Even if we wanted to somehow stop or slow this process of creative destruction, it’s simply a way of life in today’s global economy. Yes, government could step in to shut down the pipeline of new and growing businesses currently disrupting large established firms, but that would be long-term economic suicide as their market share gobbled up by foreign competitors rather than home-grown start-ups. Government cannot control consumer’s ever-changing demand for new products and services. The marketplace can only influence whether their demand is satiated by workers at home or by businesses abroad.
So, how do we go about supporting America’s small businesses? First, we must identify their unique strengths in our economy.
Small businesses in America do three things really well: job creation, innovation, and promoting financial independence. Consider that small businesses hire much more frequently than large businesses and create employment opportunities for majority of workers entering the work force.
Given the importance of on-the-job learning as a part of the total human capital of our nation, I would argue that small businesses are quite literally the pathway for tens of millions of Americans to alter their future economic trajectories. We must not disrupt this pathway to prosperity by putting a false floor on wages, essentially illegalizing employment for those whose skills cannot justify the politically-determined compensation.
On innovation, the competition between large and small businesses is really no competition at all. According to the SBA, the average number of patents per worker in small businesses is 26.5 per 100 employees, compared to only 1.7 per 100 in large businesses. Advocates of market-driven innovation simply cannot ignore the dominant role played by small businesses. We must reject those with the loudest voices in Congress trying to pick economic winners and losers – the advocates of those large, established firms trying to put up barriers to their future competitor’s growth.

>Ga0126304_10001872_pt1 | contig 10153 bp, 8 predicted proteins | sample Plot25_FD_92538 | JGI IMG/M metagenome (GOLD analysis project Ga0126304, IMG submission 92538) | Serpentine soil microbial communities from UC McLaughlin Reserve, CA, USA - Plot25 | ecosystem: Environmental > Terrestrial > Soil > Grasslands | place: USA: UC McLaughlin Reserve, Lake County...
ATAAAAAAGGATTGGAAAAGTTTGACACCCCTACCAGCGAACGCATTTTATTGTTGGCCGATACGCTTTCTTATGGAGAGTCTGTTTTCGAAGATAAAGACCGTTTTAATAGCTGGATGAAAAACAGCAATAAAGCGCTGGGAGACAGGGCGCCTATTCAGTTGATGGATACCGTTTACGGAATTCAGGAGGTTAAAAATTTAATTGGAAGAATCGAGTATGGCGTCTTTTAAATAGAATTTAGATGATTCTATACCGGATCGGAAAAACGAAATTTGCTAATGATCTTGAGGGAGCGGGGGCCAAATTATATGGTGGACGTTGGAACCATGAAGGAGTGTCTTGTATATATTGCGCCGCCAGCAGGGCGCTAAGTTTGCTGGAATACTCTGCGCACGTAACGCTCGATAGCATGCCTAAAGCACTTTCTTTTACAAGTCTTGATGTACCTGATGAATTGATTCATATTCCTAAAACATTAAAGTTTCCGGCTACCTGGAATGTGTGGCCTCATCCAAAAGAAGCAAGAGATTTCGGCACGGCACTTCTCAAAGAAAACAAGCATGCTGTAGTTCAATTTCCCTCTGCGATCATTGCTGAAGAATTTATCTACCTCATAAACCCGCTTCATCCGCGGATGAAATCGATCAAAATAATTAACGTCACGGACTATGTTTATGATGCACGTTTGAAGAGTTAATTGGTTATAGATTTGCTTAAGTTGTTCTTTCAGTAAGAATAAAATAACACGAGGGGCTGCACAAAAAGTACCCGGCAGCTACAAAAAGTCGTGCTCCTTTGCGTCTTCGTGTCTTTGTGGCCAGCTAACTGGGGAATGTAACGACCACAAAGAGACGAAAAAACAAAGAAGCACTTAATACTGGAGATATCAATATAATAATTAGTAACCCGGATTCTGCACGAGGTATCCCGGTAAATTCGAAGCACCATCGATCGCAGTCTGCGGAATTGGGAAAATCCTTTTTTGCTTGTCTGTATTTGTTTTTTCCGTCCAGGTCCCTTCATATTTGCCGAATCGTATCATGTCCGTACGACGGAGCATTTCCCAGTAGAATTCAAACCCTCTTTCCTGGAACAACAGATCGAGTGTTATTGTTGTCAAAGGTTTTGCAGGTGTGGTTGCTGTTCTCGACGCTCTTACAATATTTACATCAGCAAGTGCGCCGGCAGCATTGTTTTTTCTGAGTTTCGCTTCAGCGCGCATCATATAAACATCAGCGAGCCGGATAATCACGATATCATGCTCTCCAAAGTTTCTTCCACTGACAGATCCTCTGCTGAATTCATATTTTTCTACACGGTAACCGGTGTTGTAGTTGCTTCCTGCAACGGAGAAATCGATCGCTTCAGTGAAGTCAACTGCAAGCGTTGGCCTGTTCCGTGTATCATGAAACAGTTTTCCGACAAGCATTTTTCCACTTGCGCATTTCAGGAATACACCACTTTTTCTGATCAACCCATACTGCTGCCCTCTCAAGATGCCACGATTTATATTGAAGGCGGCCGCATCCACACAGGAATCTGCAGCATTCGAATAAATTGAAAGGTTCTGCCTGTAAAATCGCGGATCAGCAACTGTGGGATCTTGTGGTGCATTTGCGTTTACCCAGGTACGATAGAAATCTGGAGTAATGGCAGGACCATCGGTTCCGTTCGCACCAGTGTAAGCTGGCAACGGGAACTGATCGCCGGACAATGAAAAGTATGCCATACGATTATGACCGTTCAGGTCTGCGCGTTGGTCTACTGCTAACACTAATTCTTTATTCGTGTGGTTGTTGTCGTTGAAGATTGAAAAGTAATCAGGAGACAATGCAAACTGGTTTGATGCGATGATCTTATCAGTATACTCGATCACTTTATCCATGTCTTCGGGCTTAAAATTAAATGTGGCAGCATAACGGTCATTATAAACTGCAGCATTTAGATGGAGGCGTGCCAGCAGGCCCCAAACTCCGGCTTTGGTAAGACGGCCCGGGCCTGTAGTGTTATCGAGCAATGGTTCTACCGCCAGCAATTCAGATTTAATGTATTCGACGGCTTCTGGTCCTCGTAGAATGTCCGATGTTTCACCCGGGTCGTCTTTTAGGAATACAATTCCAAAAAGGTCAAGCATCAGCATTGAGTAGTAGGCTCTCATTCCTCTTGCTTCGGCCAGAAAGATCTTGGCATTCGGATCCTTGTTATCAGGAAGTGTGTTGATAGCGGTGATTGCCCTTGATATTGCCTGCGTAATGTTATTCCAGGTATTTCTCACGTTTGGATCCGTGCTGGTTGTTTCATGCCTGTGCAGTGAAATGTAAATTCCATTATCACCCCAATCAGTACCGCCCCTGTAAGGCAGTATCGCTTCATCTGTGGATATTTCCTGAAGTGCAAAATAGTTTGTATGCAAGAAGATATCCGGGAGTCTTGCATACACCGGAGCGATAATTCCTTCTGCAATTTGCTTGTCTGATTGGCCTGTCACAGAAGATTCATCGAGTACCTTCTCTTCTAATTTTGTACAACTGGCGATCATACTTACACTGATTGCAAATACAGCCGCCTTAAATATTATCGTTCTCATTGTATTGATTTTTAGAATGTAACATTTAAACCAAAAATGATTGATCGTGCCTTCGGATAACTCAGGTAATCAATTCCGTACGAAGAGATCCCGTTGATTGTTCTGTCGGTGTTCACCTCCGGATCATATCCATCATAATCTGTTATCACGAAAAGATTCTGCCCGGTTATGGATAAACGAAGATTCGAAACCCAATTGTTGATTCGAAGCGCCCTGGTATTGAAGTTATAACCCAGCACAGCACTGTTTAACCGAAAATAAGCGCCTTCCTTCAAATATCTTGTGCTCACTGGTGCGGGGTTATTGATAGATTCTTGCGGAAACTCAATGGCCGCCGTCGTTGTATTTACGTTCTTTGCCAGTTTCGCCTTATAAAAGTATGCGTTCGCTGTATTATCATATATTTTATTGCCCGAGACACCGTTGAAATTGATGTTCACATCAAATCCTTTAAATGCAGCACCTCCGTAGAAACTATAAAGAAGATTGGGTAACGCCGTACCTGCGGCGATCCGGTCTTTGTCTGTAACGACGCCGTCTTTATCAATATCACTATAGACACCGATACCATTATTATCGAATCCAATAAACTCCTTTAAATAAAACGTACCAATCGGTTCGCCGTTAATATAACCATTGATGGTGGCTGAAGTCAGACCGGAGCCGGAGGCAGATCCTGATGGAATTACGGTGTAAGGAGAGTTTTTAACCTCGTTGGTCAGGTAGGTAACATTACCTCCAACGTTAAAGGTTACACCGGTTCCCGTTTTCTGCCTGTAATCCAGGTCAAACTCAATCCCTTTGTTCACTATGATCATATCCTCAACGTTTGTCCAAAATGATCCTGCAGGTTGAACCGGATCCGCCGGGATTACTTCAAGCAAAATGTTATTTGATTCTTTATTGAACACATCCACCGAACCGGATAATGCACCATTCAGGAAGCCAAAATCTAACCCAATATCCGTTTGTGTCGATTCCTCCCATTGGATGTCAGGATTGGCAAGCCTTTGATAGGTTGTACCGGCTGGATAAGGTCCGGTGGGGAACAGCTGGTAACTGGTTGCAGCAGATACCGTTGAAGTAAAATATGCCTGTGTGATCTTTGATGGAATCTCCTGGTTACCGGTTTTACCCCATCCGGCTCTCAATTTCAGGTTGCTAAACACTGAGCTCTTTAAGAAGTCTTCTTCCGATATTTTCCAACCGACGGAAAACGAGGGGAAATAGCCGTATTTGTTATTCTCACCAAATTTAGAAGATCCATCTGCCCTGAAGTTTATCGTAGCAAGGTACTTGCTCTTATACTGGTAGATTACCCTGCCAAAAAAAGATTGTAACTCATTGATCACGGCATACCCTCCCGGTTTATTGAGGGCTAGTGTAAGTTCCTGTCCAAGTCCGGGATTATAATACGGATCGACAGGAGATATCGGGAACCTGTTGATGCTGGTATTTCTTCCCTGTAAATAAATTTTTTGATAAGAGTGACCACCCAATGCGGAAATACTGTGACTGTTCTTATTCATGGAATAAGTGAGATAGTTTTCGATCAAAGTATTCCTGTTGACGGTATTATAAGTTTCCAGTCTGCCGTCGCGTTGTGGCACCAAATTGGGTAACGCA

Finally, I want to discuss the economic freedom that small businesses have provided to millions of Americans, myself included. I have shared my own story on these pages before of how entrepreneurship has ended a legacy of poverty in my family and replaced it with one of upward mobility for myself and future generations, and I am not alone. According to Census data, the past two decades have seen a large increase in the number of women (~12 million total) and minority-owned (~8 million total) businesses. which is cause for great celebration as millions of citizens are now invested in enriching their communities.
We must continue to support policies to promote innovation and entrepreneurship more broadly. This will ensure that the upward cycle of economic growth and opportunity continues in perpetuity, as a growing share of entrepreneurs continue to support policies promoting further small business creation and development, with all of us reaping the rewards.
Damon Dunn writes the bi-monthly “Free-Markets 101” column for Right by the Bay. He is a fellow in business and economics at the Pacific Research Institute.